Tourism can be helpful for local economies, but it can also have devastating effects on the places we visit. How can we make sure that the impact we have while traveling is a positive one?
Of course, shopping locally and using the services of local people are good ways to contribute. Buy souvenirs from the craftspeople who made them rather than via middlemen who will siphon off profits, and shop at small street vendors rather than big supermarkets. Don’t bargain to a price below what is reasonable; the difference may be the price of a drink to you but the price of a whole family meal to the vendor. Stay in locally run accommodation rather than foreign hotel chains. Use the services of a local guide or a child who wants to help, and pay a fair rate. Bring with you only those supplies that you know you won’t be able to find on the spot and buy the rest in local stores and markets (pens, notebooks, toothpaste, etc).
We may encounter beggars. How you handle the problem is a very personal matter, but just remember that the ‘visible’ misery of those thrusting their hands out to you as you pass is not necessarily any worse than the ‘invisible’ misery of those suffering silently at home; so a donation to a relevant charity (for the homeless, orphaned, disabled or abandoned) is likely to mean that your money is used more effectively. But sometimes it’s hard to walk on by.
If you decide to give cash on the spot, then do look the person in the eyes, smile and say an appropriate ‘good morning’; being given a coin is probably far less of a novelty to him or her than being treated like a human being. (And prepare for the onslaught as others nearby spot that you’re a soft touch and suddenly materialise.)
Just occasionally you can turn begging into an encounter that’s pleasurable for you both. Many children do it from habit and would much rather be playing; so, if you turn it into a game, they’ll remember the fun of it far longer than the handing over of a coin. Also try learning ‘What is your name?’ in a few appropriate languages. The effect is astonishing on someone, whether child or adult, who’s used to being ignored or pushed aside. Even if you only learn their name, tell them yours and then say goodbye, you’ve lifted them several rungs up the scale of humanity – and again, that’s what they’ll remember. Or if you’re refusing to give, then use their name politely as you say ‘no’. In fact this is a great way to connect with children at any time; by using their name you give them dignity, and they respond.
Do bear in mind the damage you can do by giving little gifts (coins, sweets, pens, toys, cookies or whatever) to a child or youngster who comes up and begs, however cutely. If the begging bears fruit, he/she will start to pester all visitors some of whom may react aggressively. Or begging may appear more profitable than going to school.
At the end of your trip
Here’s a final chance to be useful. Don’t take home that T-shirt you probably won’t wear again, that half-full bottle of baby lotion, that soap, that pen, that pad of paper, that length of string, that torch, those spare batteries… collect them up and give them to a local charity. This should include all your meds too, but keep enough for the end of the trip. Organizations looking after the homeless or running children’s homes can turn pretty much anything to a good use. And then you’ll have more space in your bags for all those bulky souvenirs that you couldn’t resist.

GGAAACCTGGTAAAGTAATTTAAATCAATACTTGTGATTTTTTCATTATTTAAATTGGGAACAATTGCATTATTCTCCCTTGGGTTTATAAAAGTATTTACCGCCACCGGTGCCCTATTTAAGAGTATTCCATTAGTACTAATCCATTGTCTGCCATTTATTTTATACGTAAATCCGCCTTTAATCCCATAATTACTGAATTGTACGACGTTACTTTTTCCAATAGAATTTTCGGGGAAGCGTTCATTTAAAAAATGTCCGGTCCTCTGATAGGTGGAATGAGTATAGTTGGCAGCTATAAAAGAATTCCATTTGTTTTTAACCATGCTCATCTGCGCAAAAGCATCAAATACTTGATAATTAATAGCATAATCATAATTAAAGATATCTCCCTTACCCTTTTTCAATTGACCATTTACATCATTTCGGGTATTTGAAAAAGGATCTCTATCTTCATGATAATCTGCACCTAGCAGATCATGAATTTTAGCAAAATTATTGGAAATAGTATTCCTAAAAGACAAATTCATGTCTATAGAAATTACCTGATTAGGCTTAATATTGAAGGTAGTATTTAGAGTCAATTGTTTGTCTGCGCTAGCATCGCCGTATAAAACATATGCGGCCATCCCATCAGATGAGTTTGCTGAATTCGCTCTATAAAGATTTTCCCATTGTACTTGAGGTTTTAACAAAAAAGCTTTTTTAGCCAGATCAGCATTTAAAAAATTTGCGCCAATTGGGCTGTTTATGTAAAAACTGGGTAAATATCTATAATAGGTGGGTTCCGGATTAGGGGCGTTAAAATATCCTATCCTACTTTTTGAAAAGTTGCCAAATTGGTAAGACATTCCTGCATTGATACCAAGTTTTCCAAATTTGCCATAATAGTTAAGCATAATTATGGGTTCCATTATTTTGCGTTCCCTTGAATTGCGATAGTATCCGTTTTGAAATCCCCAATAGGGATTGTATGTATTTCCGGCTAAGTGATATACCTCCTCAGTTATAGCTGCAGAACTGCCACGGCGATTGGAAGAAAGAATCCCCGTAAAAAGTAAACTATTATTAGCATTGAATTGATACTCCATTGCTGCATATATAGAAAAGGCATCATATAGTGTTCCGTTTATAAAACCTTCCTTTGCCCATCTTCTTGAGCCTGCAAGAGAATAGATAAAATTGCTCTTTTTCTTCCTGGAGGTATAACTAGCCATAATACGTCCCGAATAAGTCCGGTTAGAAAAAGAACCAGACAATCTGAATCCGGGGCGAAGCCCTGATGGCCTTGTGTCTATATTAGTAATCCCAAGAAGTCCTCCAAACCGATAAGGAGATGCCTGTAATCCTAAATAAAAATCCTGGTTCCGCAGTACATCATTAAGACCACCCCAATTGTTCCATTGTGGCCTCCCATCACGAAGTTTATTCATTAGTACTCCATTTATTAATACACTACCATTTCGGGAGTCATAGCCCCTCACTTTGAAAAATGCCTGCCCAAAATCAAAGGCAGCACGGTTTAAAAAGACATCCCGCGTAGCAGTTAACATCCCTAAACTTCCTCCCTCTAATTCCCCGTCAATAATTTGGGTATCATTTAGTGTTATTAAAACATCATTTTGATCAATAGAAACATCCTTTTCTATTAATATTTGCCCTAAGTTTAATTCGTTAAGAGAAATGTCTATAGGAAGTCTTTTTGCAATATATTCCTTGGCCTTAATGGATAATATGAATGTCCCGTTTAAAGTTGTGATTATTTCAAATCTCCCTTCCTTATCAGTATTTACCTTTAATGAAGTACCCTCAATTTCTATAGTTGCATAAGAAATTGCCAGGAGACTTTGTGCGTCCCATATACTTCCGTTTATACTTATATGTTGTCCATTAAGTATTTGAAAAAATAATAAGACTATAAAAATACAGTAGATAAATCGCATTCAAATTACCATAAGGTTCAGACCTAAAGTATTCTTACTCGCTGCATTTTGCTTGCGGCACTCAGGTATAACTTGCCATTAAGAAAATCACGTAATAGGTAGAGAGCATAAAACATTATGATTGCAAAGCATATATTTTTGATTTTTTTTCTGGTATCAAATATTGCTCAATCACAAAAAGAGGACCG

Tourism and change
Developing countries need the foreign currency that tourism provides, but the benefit isn’t purely financial. Tourism also affects inter-ethnic or international relations and cultural interaction. Ecotourism is still a relatively new concept in many areas but will develop as education spreads. Nor is our visit a one-off, complete in itself; the behavior of any tourist can affect the welcome given to those who follow after, which in turn can affect their reaction to the country and thus the extent to which the country benefits from their visit. We’re all interlinked.
Tourism as an industry can cause positive change by offering the hosts new markets, new sources of employment, new tools for development and a new knowledge of the world. However, that’s not to say that travelers should aim to cause change themselves. The old adage about taking nothing but photos and leaving nothing but footprints still makes sense. We travel to experience different countries and different people and, ideally, to see them as they are, rather than as we (outsiders) feel that they should be. It’s easy to criticise the unfamiliar. We’ve probably all asked exasperatedly ‘Why on earth don’t they – ?’ at some time or another, but in the end that’s much less useful than an interested ‘Why do they – ?’. There’s often a good reason.
Whichever way we travel in developing countries, we are always going to be seen as ‘the rich’. We may or may not decide to remain involved at the end of our visit. We may or may not be able to teach, donate, sponsor, volunteer or otherwise share the life of the country and its people. However, it’s good relationships and good interaction between individuals that are the key to just about everything in the end, and here we do have one very positive component to offer. We can offer ourselves, our own genuine interest and friendship. At least in that, if in nothing else, we can ‘give something back’!